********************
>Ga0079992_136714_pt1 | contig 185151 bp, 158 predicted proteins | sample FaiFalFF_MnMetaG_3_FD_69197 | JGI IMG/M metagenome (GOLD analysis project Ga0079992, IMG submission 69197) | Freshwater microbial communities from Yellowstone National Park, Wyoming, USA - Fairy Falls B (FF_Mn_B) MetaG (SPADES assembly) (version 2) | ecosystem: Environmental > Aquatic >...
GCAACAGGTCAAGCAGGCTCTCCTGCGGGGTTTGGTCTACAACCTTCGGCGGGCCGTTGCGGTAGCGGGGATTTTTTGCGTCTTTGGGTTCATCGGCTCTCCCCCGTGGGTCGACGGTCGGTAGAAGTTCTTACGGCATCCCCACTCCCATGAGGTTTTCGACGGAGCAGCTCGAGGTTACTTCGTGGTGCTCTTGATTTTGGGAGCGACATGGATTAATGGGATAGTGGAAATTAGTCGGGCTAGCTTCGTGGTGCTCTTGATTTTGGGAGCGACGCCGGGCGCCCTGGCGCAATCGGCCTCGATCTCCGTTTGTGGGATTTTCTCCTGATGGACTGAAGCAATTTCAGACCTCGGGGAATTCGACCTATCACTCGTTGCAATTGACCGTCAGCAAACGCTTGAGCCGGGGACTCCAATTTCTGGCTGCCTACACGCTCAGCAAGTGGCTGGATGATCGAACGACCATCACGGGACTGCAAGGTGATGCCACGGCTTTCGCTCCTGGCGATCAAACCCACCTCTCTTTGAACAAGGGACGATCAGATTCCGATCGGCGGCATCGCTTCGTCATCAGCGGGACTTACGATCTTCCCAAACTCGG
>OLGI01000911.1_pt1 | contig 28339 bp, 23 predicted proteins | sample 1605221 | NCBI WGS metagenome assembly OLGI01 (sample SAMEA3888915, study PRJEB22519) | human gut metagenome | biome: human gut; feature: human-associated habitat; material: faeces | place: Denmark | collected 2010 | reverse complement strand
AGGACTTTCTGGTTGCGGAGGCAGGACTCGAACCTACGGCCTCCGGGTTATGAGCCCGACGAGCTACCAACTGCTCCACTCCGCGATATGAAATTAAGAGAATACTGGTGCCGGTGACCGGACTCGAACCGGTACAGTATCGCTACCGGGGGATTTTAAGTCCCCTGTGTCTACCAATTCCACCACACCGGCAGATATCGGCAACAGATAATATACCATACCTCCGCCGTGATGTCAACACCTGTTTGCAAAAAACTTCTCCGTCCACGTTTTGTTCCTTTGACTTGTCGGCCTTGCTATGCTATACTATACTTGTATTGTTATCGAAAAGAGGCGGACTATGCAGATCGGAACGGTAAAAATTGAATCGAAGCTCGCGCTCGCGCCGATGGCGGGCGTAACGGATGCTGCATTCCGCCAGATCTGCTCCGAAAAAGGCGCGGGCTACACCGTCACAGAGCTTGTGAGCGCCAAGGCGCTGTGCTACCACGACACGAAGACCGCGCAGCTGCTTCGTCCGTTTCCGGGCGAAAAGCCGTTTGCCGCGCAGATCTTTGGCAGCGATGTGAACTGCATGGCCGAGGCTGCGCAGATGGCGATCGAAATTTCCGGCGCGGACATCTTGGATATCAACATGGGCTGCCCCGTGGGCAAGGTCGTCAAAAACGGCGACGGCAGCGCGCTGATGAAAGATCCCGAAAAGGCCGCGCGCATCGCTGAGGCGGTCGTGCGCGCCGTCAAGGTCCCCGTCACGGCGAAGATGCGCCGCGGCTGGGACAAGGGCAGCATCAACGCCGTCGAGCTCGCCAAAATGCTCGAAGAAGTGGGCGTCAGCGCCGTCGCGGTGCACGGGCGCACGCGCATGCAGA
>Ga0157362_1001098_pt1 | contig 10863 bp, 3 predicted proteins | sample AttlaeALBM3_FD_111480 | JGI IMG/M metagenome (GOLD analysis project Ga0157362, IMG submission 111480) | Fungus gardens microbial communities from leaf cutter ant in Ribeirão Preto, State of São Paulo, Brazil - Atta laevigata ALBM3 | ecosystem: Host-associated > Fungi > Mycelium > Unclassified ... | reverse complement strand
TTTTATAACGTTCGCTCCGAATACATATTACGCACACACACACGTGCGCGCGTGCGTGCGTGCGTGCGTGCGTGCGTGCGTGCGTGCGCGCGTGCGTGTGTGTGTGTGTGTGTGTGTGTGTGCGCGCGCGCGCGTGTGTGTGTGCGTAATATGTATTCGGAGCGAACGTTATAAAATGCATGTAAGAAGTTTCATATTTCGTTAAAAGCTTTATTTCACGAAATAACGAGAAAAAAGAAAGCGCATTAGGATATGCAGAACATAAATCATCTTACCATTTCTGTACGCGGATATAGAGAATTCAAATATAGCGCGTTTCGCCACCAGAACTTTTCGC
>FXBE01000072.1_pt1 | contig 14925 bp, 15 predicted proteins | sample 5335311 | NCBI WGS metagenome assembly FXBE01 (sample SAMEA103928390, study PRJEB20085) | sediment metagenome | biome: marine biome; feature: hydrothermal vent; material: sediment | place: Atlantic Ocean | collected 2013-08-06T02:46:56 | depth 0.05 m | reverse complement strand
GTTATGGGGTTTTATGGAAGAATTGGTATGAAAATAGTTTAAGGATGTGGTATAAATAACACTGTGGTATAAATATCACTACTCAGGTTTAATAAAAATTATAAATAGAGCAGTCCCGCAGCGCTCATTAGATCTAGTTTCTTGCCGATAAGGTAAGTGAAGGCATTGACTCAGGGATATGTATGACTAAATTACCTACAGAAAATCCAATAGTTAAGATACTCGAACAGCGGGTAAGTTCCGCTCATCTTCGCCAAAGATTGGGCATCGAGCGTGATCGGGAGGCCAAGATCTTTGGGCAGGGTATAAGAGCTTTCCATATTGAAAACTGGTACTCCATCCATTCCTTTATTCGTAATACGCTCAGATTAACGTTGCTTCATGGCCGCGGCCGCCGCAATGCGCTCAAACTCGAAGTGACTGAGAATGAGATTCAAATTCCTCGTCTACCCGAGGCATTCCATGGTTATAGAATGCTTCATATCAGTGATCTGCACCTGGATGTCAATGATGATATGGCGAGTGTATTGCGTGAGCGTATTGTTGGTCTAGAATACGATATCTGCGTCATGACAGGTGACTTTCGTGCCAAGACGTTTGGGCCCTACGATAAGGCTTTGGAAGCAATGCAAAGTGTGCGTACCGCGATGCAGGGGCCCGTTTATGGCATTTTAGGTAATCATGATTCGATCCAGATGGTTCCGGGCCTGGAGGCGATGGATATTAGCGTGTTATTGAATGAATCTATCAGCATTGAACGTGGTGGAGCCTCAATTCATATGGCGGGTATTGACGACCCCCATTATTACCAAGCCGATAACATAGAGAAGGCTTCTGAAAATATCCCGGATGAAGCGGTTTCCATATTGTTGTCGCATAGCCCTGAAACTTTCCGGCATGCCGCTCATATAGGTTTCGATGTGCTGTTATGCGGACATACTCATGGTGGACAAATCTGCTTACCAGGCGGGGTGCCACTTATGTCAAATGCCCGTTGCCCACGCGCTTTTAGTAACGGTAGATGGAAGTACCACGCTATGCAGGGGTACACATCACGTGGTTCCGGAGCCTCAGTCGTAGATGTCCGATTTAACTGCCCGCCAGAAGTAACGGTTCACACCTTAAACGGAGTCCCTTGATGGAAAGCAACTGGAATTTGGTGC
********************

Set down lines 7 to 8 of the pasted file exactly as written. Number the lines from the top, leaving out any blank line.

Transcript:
>FXBE01000072.1_pt1 | contig 14925 bp, 15 predicted proteins | sample 5335311 | NCBI WGS metagenome assembly FXBE01 (sample SAMEA103928390, study PRJEB20085) | sediment metagenome | biome: marine biome; feature: hydrothermal vent; material: sediment | place: Atlantic Ocean | collected 2013-08-06T02:46:56 | depth 0.05 m | reverse complement strand
GTTATGGGGTTTTATGGAAGAATTGGTATGAAAATAGTTTAAGGATGTGGTATAAATAACACTGTGGTATAAATATCACTACTCAGGTTTAATAAAAATTATAAATAGAGCAGTCCCGCAGCGCTCATTAGATCTAGTTTCTTGCCGATAAGGTAAGTGAAGGCATTGACTCAGGGATATGTATGACTAAATTACCTACAGAAAATCCAATAGTTAAGATACTCGAACAGCGGGTAAGTTCCGCTCATCTTCGCCAAAGATTGGGCATCGAGCGTGATCGGGAGGCCAAGATCTTTGGGCAGGGTATAAGAGCTTTCCATATTGAAAACTGGTACTCCATCCATTCCTTTATTCGTAATACGCTCAGATTAACGTTGCTTCATGGCCGCGGCCGCCGCAATGCGCTCAAACTCGAAGTGACTGAGAATGAGATTCAAATTCCTCGTCTACCCGAGGCATTCCATGGTTATAGAATGCTTCATATCAGTGATCTGCACCTGGATGTCAATGATGATATGGCGAGTGTATTGCGTGAGCGTATTGTTGGTCTAGAATACGATATCTGCGTCATGACAGGTGACTTTCGTGCCAAGACGTTTGGGCCCTACGATAAGGCTTTGGAAGCAATGCAAAGTGTGCGTACCGCGATGCAGGGGCCCGTTTATGGCATTTTAGGTAATCATGATTCGATCCAGATGGTTCCGGGCCTGGAGGCGATGGATATTAGCGTGTTATTGAATGAATCTATCAGCATTGAACGTGGTGGAGCCTCAATTCATATGGCGGGTATTGACGACCCCCATTATTACCAAGCCGATAACATAGAGAAGGCTTCTGAAAATATCCCGGATGAAGCGGTTTCCATATTGTTGTCGCATAGCCCTGAAACTTTCCGGCATGCCGCTCATATAGGTTTCGATGTGCTGTTATGCGGACATACTCATGGTGGACAAATCTGCTTACCAGGCGGGGTGCCACTTATGTCAAATGCCCGTTGCCCACGCGCTTTTAGTAACGGTAGATGGAAGTACCACGCTATGCAGGGGTACACATCACGTGGTTCCGGAGCCTCAGTCGTAGATGTCCGATTTAACTGCCCGCCAGAAGTAACGGTTCACACCTTAAACGGAGTCCCTTGATGGAAAGCAACTGGAATTTGGTGC